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Is Scotty McNealy and his Flogton onto Something or Just on Something?
Thursday, 10 March 2011 08:28

With the golf industry obsessing about the triple whammy of fewer players, a down economy and a lack of time to play the game, any new idea should be listened to. Not panned.

According to a Wall Street Journal post from a few weeks ago, Scotty McNealy, former CEO of Sun Microsystems, John Donahoe, CEO of eBay and Bill Campbell, the chairman and former CEO of Intuit, all Silicon Valley big wigs, are proposing a new form of golf called Flogton. Visit their site HERE .

What is it? According to the article :

The least restrictive forms of play would set purists' teeth on edge: teeing up shots in the fairway, legalizing one mulligan per hole, allowing 6-foot "bumps" (no nearer the hole) to get relief from trees and other obstacles, and requiring the second shot from a bunker to be thrown. These games would be geared primarily toward kids or rank beginners. For each format, Flogton handicaps could be established. Different social mores would also be encouraged, from trash-talking during backswings to wearing cargo shorts.

Now, before you go off and say that is the dumbest idea you’ve ever heard, just hear me out.

We’ve got a major problem on our hands and just talking about our problem isn’t going to make it go away.  Last year, according to the National Golf Foundation, a net 72.5 courses CLOSED last year.  That is a continuation of previous years. We also hear that people have less time to play the game and as many people drop the game as pick it up.  Equipment is too expensive.  The game is too hard, etc., etc., etc.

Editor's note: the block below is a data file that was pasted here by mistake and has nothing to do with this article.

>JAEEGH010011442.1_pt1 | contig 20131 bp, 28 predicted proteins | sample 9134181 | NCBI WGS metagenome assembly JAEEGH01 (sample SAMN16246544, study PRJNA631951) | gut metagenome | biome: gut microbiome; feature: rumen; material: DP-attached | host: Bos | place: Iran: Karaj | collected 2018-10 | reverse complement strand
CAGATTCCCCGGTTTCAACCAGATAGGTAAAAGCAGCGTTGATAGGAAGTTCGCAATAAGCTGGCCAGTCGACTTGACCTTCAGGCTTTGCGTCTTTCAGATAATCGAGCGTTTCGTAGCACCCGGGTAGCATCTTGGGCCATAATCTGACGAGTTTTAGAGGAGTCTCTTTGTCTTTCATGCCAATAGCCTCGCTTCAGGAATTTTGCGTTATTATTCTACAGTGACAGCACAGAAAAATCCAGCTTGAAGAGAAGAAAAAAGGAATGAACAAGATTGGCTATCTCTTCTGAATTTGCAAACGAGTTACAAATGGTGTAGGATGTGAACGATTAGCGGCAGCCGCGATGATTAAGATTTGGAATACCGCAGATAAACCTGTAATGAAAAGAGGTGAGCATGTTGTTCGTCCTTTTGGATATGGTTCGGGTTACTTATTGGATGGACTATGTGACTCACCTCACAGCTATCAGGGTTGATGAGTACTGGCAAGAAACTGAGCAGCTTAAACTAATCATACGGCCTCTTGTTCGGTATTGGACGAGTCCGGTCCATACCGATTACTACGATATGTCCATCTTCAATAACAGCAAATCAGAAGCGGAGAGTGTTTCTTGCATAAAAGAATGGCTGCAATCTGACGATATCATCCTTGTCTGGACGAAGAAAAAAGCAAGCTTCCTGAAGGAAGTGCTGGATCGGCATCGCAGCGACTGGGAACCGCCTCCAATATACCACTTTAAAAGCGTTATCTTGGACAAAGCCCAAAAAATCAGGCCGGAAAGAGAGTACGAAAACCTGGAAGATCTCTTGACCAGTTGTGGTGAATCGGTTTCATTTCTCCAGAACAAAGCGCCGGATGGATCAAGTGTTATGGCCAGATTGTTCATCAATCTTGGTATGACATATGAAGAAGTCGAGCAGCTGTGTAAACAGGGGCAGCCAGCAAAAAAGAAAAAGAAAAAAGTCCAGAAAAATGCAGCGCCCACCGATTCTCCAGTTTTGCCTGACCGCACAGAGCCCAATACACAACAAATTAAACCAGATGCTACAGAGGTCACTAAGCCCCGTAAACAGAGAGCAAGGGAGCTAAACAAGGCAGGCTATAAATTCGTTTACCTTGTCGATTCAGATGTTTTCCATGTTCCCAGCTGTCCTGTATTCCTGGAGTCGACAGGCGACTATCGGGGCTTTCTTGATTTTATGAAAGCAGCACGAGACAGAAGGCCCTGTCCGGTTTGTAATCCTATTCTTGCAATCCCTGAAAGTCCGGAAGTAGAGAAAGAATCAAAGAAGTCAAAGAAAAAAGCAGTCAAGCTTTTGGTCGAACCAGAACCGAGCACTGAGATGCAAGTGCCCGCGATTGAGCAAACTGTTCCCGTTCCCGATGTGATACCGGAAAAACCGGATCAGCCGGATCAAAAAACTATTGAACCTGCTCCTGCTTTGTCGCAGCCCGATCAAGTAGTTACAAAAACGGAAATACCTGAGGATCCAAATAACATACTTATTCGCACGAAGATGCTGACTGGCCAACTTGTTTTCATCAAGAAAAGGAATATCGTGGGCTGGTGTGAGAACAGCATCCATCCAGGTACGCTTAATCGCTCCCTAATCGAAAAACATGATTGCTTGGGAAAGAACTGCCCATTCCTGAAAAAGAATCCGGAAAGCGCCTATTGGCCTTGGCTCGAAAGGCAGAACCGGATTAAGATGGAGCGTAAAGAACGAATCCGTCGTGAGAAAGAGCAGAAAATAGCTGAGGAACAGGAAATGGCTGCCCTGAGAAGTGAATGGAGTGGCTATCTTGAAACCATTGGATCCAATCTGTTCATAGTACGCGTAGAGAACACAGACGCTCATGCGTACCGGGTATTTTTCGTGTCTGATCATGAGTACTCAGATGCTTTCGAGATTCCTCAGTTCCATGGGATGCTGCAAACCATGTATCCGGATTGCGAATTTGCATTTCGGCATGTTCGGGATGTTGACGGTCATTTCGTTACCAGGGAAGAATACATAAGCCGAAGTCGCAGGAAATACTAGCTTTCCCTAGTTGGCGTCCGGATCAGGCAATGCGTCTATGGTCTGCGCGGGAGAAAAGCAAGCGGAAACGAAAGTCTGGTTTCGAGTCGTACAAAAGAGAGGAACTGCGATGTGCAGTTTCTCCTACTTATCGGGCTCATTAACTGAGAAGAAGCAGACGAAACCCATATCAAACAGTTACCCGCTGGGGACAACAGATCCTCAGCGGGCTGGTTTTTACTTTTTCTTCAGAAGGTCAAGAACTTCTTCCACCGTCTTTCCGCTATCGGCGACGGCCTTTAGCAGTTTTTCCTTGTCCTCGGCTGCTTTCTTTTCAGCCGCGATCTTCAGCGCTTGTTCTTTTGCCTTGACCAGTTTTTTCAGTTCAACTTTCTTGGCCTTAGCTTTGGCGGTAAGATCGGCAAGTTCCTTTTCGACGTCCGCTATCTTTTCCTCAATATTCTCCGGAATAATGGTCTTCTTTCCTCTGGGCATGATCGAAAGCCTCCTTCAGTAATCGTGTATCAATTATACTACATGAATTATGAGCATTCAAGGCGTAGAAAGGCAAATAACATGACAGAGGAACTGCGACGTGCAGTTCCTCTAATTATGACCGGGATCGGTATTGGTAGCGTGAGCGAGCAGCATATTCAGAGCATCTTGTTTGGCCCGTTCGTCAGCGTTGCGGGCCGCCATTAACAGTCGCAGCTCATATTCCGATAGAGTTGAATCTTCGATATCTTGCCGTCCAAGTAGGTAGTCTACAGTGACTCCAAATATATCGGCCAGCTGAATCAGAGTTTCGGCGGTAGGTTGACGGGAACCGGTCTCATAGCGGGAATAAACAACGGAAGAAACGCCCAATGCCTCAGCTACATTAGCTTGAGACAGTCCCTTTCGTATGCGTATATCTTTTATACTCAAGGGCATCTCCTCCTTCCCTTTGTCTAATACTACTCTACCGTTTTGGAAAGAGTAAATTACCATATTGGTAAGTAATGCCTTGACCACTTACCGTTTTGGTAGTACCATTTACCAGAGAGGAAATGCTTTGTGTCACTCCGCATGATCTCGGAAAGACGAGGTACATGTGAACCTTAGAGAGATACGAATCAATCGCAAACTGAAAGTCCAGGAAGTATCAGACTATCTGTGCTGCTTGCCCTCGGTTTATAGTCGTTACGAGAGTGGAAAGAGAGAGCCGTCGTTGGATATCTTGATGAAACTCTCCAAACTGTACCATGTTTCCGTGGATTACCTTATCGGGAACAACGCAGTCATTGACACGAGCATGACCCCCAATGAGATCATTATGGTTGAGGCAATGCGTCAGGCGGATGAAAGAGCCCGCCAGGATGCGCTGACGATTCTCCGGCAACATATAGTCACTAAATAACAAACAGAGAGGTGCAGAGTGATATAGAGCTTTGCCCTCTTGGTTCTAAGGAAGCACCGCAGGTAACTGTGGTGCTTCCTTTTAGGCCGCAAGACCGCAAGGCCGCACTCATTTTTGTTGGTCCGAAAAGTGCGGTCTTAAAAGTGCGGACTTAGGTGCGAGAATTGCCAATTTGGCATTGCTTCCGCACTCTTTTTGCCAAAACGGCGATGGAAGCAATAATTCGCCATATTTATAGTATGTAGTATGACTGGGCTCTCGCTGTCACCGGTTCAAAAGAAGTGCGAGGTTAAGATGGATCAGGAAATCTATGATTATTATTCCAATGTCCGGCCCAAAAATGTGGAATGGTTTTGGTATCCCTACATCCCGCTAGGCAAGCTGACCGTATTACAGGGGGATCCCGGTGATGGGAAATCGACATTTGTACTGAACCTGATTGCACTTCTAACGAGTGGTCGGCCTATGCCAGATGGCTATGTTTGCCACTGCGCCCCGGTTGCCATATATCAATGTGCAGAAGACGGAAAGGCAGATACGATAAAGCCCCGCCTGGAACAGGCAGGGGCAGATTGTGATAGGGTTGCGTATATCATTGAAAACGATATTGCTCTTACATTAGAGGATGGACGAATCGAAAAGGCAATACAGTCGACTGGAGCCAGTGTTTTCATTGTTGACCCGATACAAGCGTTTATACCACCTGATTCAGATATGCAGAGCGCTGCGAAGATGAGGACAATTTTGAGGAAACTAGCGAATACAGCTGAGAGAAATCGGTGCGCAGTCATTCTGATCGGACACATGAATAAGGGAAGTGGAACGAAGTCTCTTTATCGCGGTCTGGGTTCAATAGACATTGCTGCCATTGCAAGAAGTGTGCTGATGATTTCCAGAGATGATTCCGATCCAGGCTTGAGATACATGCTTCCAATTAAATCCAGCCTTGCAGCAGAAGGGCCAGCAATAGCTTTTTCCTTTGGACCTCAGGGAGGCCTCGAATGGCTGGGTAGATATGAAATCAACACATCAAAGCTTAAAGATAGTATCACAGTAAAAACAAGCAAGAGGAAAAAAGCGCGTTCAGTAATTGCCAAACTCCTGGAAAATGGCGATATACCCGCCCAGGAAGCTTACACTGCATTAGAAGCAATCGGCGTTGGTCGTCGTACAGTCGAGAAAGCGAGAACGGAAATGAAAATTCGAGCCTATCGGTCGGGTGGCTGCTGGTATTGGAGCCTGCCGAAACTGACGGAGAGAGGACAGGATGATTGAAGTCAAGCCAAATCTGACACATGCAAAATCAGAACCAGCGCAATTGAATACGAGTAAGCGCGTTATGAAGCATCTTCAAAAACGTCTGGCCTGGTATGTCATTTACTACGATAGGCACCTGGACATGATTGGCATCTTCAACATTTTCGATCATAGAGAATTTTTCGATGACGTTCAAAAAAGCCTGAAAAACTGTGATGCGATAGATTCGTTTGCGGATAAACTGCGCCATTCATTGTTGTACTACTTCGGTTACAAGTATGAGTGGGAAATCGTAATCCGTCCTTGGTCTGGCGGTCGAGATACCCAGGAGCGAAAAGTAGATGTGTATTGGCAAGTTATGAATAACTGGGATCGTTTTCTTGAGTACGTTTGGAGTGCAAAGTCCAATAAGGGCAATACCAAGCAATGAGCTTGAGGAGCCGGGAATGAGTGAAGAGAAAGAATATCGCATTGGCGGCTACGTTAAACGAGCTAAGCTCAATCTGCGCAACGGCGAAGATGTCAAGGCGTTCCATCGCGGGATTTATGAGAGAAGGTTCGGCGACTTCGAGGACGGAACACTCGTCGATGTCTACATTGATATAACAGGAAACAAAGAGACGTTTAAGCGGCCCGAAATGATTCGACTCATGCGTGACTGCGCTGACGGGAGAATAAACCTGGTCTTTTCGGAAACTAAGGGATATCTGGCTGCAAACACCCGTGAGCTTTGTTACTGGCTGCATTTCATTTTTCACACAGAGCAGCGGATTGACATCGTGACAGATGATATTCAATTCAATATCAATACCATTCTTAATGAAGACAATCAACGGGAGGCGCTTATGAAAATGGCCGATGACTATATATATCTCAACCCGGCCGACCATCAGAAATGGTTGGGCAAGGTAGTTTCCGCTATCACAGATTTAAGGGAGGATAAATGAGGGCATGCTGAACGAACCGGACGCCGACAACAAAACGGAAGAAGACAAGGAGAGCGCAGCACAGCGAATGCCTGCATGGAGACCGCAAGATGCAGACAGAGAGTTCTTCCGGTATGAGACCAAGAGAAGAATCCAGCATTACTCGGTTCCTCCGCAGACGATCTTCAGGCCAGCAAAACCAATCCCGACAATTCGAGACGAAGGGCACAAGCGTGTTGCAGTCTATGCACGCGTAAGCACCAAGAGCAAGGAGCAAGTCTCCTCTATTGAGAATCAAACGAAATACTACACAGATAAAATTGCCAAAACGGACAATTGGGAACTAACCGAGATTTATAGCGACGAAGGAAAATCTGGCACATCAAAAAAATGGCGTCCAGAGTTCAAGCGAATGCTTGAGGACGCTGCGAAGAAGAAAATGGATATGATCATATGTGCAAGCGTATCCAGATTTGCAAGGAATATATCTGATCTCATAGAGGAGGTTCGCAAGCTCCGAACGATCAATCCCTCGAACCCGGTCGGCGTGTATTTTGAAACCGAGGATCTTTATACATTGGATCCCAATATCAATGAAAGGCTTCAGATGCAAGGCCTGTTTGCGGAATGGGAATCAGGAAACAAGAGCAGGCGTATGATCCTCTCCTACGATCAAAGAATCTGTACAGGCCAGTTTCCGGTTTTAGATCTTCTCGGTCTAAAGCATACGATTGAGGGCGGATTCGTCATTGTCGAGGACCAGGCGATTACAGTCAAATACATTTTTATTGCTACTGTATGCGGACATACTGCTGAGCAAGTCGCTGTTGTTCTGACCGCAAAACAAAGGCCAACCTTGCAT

All are probably true and in its present form, golf won’t be able to do much about reversing these trends.

Yet, look at skiing.  Snowboards have probably saved that industry. Even as skiing has turned around, have more ski slopes opened? Have people gained more time to ski? Has the economy improved for those that like to ski?  Sound familiar??

What has happened is that young people have taken to skiing because of snowboarding.  How many kids do you know cross country ski? Downhill? What new innovations in ski technology have your read about?  Not very many. Yet, snowboarding is what kids of today are doing.

Do we see that with golf? No. Why? Because of all the reasons we hear about.

So we’ve got to think outside the box. Make what we have more attractive.  Grow the number of people who can play and give them reason to start.  Bigger holes, shorter courses, more player-friendly equipment, faster games, cheaper greens fees are all a start.

When Mr. McNealy pitches his new idea he does it like the software industry does it; as open source software.  No one controls the idea and everyone can make suggestions and improvements.  Sun Microsystems has a totally free option available that competes directly with Microsoft and it’s called OpenOffice….and yes… its competing versions of Excel, Powerpoint and Word all do similar things. And they are FREE!!

Golf is part of a sociological trend that trade and social organizations are also experiencing across the country.  People of today aren’t joiners like they used to be in the 50s – 80s.  They don’t have time to join a golf club. They don’t want to just play golf. They want their spouse and kids to be able to enjoy it as well. They’ve got a hundred other places to spend their money and golf is only one option.

While I’m not necessary advocating a switch to Scott McNealy’s Flogton, I do believe we need to think outside the box.  What’s disappointing was to read some of the responses that accompanied the Wall Street Journal article (overlook that some of these people don’t even know how to spell):